In addition to jakebeal's answer, let me address the "How to propose that change?" question.
Surely the requirement to have work indexed at Scimago and Scopus was instantiated to have some "measurable" guideline -- the initiators of the project probably wanted to avoid any discussions on what papers should count and what shouldn't later. While this is understandable, it has the problems of (1) giving people an incentive to game the system, and (2) keep people away from supporting new publication venues that are not yet on a list.
So all you can do is to have them make the list of acceptable publication venues as inclusive as reasonably possible - and you will need to follow their "visibility in terms of research" line of thought to have strong arguments. Here is one idea for doing so, although it means a lot of work.
Check how many venues that are not already in Scimago and Scopus have been used to present research that was mentioned in connection with the Turing medal. Surely, if venues that had such an impact are missing, your request for making the list more inclusive would be reasonable.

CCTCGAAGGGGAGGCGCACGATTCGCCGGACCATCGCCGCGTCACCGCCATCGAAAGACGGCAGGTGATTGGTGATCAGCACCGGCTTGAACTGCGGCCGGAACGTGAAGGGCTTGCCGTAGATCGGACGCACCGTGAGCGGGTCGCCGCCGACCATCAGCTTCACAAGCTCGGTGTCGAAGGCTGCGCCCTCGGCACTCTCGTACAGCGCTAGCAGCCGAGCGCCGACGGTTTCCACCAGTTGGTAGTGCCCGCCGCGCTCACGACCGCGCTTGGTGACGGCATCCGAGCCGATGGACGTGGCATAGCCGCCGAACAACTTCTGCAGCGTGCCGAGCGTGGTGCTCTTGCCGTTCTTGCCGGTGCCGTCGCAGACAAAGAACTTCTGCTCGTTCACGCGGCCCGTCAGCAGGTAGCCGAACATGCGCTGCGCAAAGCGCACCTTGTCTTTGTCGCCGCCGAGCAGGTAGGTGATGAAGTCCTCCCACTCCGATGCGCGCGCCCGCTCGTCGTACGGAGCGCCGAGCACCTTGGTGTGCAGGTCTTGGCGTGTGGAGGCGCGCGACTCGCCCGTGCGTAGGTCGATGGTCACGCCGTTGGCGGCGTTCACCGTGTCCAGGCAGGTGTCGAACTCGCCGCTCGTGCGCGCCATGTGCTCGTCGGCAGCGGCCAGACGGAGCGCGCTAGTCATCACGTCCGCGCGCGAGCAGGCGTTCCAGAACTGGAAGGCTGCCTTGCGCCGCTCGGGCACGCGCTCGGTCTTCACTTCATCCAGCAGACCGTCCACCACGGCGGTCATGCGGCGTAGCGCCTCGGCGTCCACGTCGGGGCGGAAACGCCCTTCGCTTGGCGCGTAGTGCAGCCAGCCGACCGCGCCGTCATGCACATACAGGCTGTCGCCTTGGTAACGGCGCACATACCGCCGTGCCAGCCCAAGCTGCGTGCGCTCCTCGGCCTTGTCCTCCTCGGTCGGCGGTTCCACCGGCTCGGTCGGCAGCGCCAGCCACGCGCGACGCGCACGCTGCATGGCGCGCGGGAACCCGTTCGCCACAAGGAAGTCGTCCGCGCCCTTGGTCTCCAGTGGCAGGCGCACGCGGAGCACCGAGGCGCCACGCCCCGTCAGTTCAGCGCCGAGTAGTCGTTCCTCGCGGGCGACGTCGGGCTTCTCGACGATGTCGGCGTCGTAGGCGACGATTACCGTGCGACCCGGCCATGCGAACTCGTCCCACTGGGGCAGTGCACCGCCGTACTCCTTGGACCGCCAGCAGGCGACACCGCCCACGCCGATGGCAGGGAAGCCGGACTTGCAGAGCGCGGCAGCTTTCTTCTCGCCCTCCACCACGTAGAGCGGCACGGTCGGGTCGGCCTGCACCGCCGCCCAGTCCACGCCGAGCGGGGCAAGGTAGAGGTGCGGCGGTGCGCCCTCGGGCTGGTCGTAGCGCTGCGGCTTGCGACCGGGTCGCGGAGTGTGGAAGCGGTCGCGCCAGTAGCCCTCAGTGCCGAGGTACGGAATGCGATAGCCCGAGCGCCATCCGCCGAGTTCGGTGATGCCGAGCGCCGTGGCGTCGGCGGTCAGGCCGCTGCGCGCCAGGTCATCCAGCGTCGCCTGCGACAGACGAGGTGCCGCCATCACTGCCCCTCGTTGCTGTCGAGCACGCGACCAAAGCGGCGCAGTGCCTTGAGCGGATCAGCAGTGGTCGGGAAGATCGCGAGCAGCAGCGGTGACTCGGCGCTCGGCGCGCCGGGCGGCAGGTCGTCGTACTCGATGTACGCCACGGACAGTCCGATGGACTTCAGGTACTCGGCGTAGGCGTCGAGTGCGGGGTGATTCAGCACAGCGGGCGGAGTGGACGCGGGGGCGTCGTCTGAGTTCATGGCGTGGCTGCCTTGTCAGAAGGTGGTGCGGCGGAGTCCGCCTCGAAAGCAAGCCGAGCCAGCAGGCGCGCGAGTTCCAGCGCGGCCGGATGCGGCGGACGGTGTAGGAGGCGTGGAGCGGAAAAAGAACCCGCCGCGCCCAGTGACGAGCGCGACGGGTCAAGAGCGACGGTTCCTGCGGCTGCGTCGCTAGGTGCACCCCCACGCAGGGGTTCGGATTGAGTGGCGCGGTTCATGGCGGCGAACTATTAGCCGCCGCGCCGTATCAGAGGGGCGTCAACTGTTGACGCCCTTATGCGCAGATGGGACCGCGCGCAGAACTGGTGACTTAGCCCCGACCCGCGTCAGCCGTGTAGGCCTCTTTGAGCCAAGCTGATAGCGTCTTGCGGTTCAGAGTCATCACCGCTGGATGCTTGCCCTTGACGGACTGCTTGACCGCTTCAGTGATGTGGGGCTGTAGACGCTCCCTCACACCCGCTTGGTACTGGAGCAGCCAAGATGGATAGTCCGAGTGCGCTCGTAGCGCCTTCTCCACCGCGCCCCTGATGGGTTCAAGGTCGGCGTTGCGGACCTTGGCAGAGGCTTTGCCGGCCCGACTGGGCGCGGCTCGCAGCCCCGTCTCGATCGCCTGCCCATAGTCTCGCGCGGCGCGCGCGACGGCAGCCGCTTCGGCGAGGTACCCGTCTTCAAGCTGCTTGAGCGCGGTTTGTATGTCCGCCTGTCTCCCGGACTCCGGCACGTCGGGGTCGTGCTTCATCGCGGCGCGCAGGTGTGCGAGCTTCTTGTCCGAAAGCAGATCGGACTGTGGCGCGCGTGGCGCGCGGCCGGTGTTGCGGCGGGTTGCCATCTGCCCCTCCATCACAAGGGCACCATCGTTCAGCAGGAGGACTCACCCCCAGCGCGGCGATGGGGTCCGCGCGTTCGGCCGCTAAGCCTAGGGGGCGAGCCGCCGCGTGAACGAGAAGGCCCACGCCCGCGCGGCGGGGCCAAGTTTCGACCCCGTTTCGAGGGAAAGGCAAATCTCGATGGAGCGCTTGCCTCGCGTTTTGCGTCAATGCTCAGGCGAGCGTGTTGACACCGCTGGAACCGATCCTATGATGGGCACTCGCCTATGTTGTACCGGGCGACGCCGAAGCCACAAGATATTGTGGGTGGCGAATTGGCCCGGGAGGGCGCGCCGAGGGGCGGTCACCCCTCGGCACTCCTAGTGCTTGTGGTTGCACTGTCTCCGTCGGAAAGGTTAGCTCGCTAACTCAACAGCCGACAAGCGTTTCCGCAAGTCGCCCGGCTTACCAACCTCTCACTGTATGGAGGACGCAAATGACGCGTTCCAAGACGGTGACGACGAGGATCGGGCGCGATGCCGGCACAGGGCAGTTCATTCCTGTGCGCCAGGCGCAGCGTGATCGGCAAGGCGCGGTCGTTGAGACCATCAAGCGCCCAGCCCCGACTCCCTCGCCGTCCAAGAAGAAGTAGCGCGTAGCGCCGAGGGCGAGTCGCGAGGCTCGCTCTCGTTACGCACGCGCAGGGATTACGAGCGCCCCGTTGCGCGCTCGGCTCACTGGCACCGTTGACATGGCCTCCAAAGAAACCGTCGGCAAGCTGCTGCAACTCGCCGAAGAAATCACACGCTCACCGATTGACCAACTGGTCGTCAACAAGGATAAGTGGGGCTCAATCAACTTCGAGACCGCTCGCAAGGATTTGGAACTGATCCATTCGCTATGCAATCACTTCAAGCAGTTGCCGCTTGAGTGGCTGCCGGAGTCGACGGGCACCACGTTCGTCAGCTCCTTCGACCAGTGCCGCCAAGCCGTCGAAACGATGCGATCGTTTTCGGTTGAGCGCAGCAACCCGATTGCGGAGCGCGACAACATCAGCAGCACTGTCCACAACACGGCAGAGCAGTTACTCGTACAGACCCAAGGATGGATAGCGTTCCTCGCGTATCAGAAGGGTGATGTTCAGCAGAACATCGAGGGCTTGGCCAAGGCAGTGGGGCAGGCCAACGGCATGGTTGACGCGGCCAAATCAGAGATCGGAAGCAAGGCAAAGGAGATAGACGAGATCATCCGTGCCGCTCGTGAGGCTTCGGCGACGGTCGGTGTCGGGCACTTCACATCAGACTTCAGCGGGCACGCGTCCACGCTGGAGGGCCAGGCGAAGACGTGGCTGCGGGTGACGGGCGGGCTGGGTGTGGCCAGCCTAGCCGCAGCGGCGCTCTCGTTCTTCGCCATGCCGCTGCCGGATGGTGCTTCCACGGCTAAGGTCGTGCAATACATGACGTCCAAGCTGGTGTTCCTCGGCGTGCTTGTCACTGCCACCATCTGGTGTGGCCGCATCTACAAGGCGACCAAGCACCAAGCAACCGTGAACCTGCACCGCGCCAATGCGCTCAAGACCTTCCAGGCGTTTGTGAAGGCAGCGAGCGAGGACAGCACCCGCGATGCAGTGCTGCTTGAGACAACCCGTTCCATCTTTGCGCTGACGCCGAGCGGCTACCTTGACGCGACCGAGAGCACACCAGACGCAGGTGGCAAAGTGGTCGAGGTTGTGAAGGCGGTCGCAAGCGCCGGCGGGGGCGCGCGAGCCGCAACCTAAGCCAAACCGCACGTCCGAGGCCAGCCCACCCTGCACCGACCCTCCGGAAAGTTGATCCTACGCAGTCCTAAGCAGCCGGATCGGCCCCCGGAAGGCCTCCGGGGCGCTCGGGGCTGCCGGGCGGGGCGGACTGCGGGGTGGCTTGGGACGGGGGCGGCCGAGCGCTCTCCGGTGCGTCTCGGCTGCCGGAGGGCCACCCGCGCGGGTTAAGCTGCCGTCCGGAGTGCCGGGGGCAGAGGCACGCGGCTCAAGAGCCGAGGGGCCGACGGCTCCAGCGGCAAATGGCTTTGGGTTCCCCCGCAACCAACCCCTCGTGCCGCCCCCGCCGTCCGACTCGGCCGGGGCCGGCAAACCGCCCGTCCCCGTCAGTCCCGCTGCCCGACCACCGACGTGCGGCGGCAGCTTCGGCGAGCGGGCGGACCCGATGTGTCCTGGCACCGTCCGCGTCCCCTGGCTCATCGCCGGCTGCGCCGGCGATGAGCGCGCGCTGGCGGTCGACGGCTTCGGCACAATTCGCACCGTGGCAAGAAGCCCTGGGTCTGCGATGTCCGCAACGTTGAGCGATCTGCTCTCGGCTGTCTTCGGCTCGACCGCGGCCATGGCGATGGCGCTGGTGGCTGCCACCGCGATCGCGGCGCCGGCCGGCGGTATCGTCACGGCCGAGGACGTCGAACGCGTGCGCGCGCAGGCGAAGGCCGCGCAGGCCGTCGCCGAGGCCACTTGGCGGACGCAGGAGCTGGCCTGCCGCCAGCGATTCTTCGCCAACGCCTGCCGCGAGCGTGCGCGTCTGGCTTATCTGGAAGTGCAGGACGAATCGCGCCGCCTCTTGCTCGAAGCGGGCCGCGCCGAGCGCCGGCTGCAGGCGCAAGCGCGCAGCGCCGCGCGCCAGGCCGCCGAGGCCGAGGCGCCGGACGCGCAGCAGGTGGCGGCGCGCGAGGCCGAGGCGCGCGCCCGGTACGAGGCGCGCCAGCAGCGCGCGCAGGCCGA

There is a CORE conference ranking - Quite a lot of effort has been put into assembling it and it is or was used somehow for research funding allocation in Australia (someone else may know more about that). While such rankings are not unproblematic (and this one is based on the Australian perspective), publications in conferences ranked "A" in this list should surely count. If you find some conferences on the list that are ranked A and are not indexed in Scopus or Scimago, but are indexed on DBLP, this makes a reasonably strong case for the inclusion of DBLP.
You may also need to provide evidence that conference papers are so important for computer science. I think that publications on this matter have been mentioned here at academia.stackexchange, so you should also be able to find them.
On a related note, I'm not sure if all IEEE Explore publications are indexed by DBLP. There used to be quite a significant lag between IEEE Xplore publication and addition to DBLP (>6 months), which is very late if the data is to be used for scholarship allocation. Also, IEEE Xplore used to contain proceedings of some "spamferences", but they may have kicked them out in the meantime.